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Does thinning paint give a smoother finish?

When painting walls, furniture, or other surfaces, it’s common for people to thin down the paint with water, paint thinner, or other solvents before applying it. The main reason for doing this is to make the paint flow and spread more easily when brushing or rolling it on. Many people also believe that diluting the paint helps achieve a smoother, less brush stroke-y finish. But is this really true? Does thinning paint actually create a smoother coat of paint compared to applying it straight from the can? Let’s take a closer look at the facts.

How does thinning paint work?

Paint is a mixture of pigments, which provide color, and a vehicle, which is the liquid that carries the pigment and allows it to flow. When paint is still wet, the pigment particles can settle and clump together. Thinning the paint reduces its viscosity, which helps break up those clumps. This makes the paint easier to apply smoothly without streaks or uneven coverage.

Most latex wall paints have a viscosity of 100-120 KU (Krebs Units). Thinning with 10% water, or about 1/4 cup per gallon, drops the viscosity to about 85 KU. Oil-based paints are normally around 70-90 KU, so thinning with paint thinner brings them down to around 60 KU. These thinner consistencies allow the paint to self-level better after application.

Common paint thinning ratios

Paint Type Thinning Liquid Thinning Ratio
Latex wall paint Water 10% (1/4 cup water per gallon paint)
Oil-based paint Mineral spirits 10-15% (1/4-3/8 cup per gallon)

So in short, adding thinning agent allows paint to spread out and level more evenly after brushing or rolling by improving its flow and reducing its viscosity. This helps minimize visible brush strokes and unevenness in the applied film.

Does thinned paint always give better results?

While thinning paint can certainly help it go on more smoothly, there are some downsides to be aware of. Over-thinning the paint reduces its hiding power and durability. Paint that is thinned too much may end up looking thin, uneven, or even transparent on the surface. High-quality paints are designed to provide maximum hide and film build at their out-of-the-can viscosity, so thinning strong brands like Benjamin Moore or Sherwin-Williams may not improve appearance.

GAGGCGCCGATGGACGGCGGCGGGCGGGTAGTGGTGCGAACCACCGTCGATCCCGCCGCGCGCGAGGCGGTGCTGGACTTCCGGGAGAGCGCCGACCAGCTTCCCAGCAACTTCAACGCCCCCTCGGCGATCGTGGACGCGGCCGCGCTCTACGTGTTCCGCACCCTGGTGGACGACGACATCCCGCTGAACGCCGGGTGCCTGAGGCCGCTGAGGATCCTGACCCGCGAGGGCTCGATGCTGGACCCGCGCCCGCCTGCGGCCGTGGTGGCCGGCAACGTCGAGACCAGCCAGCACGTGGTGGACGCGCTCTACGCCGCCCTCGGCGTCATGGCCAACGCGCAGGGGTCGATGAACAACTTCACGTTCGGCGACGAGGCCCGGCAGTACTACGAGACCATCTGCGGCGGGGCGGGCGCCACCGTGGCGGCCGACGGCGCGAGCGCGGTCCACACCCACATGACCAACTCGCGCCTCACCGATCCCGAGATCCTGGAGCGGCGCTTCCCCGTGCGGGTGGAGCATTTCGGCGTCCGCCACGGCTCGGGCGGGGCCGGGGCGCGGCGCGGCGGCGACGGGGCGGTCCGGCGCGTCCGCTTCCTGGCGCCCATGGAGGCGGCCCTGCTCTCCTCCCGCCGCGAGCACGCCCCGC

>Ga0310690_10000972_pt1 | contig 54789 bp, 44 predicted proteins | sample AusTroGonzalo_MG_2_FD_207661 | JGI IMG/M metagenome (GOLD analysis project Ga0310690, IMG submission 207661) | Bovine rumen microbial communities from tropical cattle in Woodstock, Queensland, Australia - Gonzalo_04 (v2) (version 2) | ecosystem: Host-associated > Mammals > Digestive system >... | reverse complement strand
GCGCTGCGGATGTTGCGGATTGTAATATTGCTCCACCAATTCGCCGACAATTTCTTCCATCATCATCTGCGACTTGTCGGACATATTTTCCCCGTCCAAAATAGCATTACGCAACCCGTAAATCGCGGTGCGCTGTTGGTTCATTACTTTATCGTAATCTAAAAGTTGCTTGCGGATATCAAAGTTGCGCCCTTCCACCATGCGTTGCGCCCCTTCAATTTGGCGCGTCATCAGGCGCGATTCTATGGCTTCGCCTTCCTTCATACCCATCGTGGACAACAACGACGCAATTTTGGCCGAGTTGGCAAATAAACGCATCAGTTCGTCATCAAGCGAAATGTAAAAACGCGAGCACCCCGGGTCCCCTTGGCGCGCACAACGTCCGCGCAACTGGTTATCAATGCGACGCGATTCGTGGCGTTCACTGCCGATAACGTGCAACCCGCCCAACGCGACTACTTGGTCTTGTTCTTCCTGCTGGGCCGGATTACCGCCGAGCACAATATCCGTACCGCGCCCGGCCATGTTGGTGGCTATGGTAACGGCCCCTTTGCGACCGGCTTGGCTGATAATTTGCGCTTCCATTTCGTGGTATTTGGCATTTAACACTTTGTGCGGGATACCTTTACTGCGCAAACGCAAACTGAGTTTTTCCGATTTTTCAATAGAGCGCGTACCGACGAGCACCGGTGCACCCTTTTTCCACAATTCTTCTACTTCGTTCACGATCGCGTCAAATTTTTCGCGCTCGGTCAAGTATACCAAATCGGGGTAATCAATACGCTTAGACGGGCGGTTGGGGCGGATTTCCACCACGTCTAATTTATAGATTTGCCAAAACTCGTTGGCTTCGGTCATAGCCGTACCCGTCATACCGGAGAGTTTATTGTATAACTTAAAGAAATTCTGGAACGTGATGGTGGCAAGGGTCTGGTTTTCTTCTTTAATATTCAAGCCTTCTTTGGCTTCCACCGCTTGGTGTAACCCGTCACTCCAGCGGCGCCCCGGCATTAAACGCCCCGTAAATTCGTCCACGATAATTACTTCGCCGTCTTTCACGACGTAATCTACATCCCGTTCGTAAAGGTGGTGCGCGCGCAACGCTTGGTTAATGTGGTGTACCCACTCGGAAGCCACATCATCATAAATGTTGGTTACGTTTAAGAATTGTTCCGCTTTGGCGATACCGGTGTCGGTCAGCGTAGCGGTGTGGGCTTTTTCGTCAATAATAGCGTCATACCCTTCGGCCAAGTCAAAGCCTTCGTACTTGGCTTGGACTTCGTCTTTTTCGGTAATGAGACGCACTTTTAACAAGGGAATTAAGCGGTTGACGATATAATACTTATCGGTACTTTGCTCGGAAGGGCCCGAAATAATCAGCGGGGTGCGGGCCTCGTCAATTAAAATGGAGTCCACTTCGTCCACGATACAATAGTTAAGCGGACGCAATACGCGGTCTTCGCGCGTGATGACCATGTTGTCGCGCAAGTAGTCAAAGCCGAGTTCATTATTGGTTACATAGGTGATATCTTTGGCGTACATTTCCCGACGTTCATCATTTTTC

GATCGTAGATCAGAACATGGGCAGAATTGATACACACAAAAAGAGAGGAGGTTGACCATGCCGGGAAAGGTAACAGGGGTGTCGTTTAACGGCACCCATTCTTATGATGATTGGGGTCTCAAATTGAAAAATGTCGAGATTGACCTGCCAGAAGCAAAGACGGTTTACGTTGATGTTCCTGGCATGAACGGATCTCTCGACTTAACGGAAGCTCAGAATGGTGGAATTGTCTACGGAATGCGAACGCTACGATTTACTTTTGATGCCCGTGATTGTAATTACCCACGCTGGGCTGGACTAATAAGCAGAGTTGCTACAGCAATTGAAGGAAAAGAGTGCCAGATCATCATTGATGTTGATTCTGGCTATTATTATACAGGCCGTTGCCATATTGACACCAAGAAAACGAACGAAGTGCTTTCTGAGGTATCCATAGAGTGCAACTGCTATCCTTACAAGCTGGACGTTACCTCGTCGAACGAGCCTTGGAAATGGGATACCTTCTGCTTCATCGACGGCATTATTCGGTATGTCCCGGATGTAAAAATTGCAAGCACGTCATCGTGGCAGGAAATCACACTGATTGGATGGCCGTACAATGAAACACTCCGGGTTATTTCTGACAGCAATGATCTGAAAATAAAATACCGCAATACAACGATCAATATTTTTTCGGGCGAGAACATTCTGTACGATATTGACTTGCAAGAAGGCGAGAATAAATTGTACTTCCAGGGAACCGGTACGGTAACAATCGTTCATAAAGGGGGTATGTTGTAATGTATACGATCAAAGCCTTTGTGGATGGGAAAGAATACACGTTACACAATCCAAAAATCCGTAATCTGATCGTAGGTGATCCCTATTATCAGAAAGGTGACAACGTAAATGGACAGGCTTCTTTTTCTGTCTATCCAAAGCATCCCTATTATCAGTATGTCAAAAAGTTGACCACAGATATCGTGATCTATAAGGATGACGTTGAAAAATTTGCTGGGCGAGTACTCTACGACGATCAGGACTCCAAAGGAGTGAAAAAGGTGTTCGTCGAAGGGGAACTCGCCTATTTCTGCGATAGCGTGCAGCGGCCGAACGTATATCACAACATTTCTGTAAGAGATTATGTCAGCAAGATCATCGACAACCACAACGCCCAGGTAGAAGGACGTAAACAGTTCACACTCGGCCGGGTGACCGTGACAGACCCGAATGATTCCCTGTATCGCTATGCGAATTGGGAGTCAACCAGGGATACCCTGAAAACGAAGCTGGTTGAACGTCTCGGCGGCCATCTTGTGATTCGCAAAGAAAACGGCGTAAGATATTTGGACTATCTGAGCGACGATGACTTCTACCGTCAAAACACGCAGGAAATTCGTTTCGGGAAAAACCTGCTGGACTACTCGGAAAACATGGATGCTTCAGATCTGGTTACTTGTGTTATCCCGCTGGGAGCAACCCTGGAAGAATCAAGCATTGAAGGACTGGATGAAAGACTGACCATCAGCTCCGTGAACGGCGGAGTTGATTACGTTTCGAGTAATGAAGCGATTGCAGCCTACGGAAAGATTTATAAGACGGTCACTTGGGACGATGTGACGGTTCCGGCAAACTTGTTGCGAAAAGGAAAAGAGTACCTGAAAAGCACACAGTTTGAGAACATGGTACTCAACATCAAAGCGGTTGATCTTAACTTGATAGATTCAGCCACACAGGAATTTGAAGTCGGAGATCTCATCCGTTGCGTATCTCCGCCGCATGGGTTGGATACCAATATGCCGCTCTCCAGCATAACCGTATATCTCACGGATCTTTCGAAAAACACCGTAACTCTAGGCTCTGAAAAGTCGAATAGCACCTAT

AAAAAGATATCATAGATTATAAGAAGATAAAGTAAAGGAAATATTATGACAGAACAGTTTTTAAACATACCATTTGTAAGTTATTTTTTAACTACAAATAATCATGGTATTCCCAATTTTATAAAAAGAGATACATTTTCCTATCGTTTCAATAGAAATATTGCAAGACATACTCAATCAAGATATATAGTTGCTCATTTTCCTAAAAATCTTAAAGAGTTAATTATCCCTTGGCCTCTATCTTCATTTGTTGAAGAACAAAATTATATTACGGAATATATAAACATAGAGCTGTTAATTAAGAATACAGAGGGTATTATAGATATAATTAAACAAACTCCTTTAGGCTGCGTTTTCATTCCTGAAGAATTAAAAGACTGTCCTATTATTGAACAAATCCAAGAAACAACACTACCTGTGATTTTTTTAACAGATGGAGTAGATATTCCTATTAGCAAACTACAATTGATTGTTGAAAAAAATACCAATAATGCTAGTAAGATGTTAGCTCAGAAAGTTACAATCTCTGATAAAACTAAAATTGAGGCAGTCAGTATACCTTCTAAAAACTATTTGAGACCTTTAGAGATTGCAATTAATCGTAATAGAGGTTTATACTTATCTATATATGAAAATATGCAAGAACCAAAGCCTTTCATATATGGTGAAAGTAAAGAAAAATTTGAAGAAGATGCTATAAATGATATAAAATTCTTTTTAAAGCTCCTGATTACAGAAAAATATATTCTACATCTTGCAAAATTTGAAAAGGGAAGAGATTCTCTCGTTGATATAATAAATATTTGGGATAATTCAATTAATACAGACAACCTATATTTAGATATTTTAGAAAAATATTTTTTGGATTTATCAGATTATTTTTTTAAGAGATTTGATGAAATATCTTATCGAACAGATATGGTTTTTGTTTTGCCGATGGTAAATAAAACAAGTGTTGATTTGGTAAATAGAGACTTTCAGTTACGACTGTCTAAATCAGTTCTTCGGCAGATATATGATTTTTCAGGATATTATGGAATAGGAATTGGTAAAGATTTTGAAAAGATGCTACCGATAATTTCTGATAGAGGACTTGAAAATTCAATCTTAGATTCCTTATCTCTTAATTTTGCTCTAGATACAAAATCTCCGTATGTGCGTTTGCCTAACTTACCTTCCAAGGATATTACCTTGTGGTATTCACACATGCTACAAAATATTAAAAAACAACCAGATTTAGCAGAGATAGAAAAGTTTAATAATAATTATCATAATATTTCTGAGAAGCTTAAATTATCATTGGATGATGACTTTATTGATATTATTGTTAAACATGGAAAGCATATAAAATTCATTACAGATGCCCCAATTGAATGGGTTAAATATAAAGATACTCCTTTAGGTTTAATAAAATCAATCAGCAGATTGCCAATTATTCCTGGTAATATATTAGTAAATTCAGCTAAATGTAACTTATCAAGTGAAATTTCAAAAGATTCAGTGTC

Here are some pros and cons of thinning paint for a smoother finish:


  • Improves flow and spreading ability
  • Minimizes brush strokes
  • Creates a more even, consistent finish
  • Allows paint to self-level better


  • Can reduce hide and make paint look thin if over-thinned
  • Weakens the paint film, reducing washability and durability
  • Requires careful mixing to thin evenly
  • High quality paints are designed to be used as-is

So the bottom line is thinning paint can potentially improve the finish, but only if done properly and not overdone. It’s not always necessary or beneficial, especially with top-tier paint brands.

When should you thin paint?

Here are some situations when it makes sense to thin paint:

  • Using inexpensive or economy grade paint – These low-cost paints are more likely to apply unevenly or leave visible brush strokes. Thinning 5-10% improves flow and self-leveling.
  • Very warm conditions – Paint dries faster and is more likely to drag on hot days. Thinning makes application easier.